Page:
Why should a hairdressing salon carry even the risk of losing business because an irrational third party who as decided that showing hair is sinful and thus must be covered up at all times wants to work in the trade?
Surely the the person making bizarre lifestyle choices based on their irrational fears and superstitions should carry the consequent risks and inconveniences - and and not expect someone else to?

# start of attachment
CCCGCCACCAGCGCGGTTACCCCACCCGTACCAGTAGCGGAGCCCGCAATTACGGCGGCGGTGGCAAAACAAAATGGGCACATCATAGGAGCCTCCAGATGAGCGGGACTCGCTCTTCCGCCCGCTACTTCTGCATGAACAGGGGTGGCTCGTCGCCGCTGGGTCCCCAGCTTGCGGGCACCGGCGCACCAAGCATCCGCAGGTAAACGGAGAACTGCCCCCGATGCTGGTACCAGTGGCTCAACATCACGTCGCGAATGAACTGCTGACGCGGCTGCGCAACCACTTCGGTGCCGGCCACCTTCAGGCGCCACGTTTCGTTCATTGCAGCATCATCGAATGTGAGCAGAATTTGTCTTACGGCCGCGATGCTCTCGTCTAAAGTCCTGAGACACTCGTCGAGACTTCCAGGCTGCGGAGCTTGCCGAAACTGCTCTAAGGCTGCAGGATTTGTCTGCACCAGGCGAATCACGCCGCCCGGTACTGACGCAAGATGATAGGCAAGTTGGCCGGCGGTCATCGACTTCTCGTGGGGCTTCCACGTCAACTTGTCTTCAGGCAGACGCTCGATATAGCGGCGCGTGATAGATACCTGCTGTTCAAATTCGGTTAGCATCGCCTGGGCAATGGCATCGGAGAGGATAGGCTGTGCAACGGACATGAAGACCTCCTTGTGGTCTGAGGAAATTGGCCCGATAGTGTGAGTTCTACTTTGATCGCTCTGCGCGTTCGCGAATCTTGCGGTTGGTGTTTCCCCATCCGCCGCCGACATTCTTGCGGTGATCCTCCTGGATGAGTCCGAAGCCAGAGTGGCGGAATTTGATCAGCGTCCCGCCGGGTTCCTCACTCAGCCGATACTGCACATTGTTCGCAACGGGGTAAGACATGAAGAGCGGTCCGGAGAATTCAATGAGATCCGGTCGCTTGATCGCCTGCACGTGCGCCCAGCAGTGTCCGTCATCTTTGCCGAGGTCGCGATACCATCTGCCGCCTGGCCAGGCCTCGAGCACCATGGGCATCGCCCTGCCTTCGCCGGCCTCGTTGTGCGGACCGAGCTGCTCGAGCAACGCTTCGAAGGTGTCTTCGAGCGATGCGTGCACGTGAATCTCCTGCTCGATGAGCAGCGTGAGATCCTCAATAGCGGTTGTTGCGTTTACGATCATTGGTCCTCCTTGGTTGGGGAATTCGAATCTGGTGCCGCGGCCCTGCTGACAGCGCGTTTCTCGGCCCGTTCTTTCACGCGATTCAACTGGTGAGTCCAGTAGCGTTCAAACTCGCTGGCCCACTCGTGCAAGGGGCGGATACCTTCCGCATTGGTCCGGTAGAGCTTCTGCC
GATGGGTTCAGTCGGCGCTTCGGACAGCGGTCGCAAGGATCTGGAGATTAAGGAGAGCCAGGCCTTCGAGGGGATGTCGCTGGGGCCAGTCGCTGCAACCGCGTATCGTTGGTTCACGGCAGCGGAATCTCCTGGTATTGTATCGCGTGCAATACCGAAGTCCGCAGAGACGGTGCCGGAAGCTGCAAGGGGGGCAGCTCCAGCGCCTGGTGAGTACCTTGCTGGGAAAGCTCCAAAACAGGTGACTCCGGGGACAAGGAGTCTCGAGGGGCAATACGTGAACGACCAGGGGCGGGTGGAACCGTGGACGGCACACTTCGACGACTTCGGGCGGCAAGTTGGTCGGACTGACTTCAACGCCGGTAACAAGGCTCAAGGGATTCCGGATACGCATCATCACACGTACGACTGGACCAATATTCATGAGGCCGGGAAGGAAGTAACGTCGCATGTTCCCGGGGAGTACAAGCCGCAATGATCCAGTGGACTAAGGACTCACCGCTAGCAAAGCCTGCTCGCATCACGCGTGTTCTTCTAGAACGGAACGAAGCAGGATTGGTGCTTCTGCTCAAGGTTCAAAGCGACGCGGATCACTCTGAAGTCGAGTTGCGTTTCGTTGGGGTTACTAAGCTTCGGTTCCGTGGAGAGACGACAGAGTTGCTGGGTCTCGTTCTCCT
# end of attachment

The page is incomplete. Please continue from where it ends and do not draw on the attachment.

This is posed as a "moral question", no less. The tradition that this argument draws on is that embodied in the legal defense of segregation. Why should businesses have to run the risk of losing business by being forced to employ blacks? Why should they have to even allow them in the store if it'll drive away good white customers? Why can't they bar customers at their own discretion? The citation of the holy profit, of the inviolable rights of property owners, is precisely in that usage. (It is, of course, still the case that those who want to preserve the legacy of segregation in the labour market argue against affirmative action and similar legislation as a form of 'reverse discrimination' - thus implying that the prevailing inequality is meritocratic). The interesting thing about this is that such arguments were answered by civil rights legislators, who accepted the narrow terms of the discussion. They pointed out that public accomodations, shops and so forth, were not merely private property but of such a kind that they both were and had to be open to the public. This property is inserted into market relations, which is a sphere of social life that ought not to be restricted on the basis of race or any other irrelevant factor. The tormented souls at HP Sauce are appealing to a conception of property rights that has historically been tailored for the defense of white supremacy, and which would sit as comfortably in the literature of the BNP today.